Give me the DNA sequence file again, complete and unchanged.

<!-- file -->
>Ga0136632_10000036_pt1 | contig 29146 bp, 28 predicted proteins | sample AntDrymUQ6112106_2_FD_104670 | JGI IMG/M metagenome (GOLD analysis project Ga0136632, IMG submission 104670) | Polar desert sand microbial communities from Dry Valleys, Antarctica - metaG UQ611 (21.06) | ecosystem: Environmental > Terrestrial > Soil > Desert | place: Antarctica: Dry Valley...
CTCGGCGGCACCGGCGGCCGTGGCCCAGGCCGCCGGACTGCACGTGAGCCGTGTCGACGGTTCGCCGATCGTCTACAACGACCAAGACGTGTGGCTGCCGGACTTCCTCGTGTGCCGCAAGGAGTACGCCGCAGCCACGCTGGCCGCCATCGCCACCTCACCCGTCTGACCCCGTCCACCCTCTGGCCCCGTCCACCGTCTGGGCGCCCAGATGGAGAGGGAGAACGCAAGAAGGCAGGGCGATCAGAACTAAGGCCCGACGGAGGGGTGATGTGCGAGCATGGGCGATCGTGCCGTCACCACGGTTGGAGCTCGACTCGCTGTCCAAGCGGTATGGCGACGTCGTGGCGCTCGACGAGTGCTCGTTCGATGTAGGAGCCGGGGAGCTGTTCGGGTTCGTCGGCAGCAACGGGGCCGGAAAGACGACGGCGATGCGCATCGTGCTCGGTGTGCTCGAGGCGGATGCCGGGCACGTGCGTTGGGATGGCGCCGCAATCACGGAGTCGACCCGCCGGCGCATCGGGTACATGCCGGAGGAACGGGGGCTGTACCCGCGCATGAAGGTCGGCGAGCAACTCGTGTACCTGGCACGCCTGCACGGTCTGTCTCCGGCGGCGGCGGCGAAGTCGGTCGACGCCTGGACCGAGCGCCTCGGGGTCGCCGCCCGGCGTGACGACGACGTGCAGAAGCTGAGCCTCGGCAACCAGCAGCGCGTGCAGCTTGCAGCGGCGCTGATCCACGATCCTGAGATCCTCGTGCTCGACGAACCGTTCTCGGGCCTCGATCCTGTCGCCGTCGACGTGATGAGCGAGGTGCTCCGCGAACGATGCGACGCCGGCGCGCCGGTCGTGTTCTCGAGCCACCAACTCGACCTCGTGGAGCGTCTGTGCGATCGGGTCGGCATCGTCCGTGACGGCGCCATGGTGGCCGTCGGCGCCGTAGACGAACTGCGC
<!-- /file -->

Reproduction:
>Ga0136632_10000036_pt1 | contig 29146 bp, 28 predicted proteins | sample AntDrymUQ6112106_2_FD_104670 | JGI IMG/M metagenome (GOLD analysis project Ga0136632, IMG submission 104670) | Polar desert sand microbial communities from Dry Valleys, Antarctica - metaG UQ611 (21.06) | ecosystem: Environmental > Terrestrial > Soil > Desert | place: Antarctica: Dry Valley...
CTCGGCGGCACCGGCGGCCGTGGCCCAGGCCGCCGGACTGCACGTGAGCCGTGTCGACGGTTCGCCGATCGTCTACAACGACCAAGACGTGTGGCTGCCGGACTTCCTCGTGTGCCGCAAGGAGTACGCCGCAGCCACGCTGGCCGCCATCGCCACCTCACCCGTCTGACCCCGTCCACCCTCTGGCCCCGTCCACCGTCTGGGCGCCCAGATGGAGAGGGAGAACGCAAGAAGGCAGGGCGATCAGAACTAAGGCCCGACGGAGGGGTGATGTGCGAGCATGGGCGATCGTGCCGTCACCACGGTTGGAGCTCGACTCGCTGTCCAAGCGGTATGGCGACGTCGTGGCGCTCGACGAGTGCTCGTTCGATGTAGGAGCCGGGGAGCTGTTCGGGTTCGTCGGCAGCAACGGGGCCGGAAAGACGACGGCGATGCGCATCGTGCTCGGTGTGCTCGAGGCGGATGCCGGGCACGTGCGTTGGGATGGCGCCGCAATCACGGAGTCGACCCGCCGGCGCATCGGGTACATGCCGGAGGAACGGGGGCTGTACCCGCGCATGAAGGTCGGCGAGCAACTCGTGTACCTGGCACGCCTGCACGGTCTGTCTCCGGCGGCGGCGGCGAAGTCGGTCGACGCCTGGACCGAGCGCCTCGGGGTCGCCGCCCGGCGTGACGACGACGTGCAGAAGCTGAGCCTCGGCAACCAGCAGCGCGTGCAGCTTGCAGCGGCGCTGATCCACGATCCTGAGATCCTCGTGCTCGACGAACCGTTCTCGGGCCTCGATCCTGTCGCCGTCGACGTGATGAGCGAGGTGCTCCGCGAACGATGCGACGCCGGCGCGCCGGTCGTGTTCTCGAGCCACCAACTCGACCTCGTGGAGCGTCTGTGCGATCGGGTCGGCATCGTCCGTGACGGCGCCATGGTGGCCGTCGGCGCCGTAGACGAACTGCGC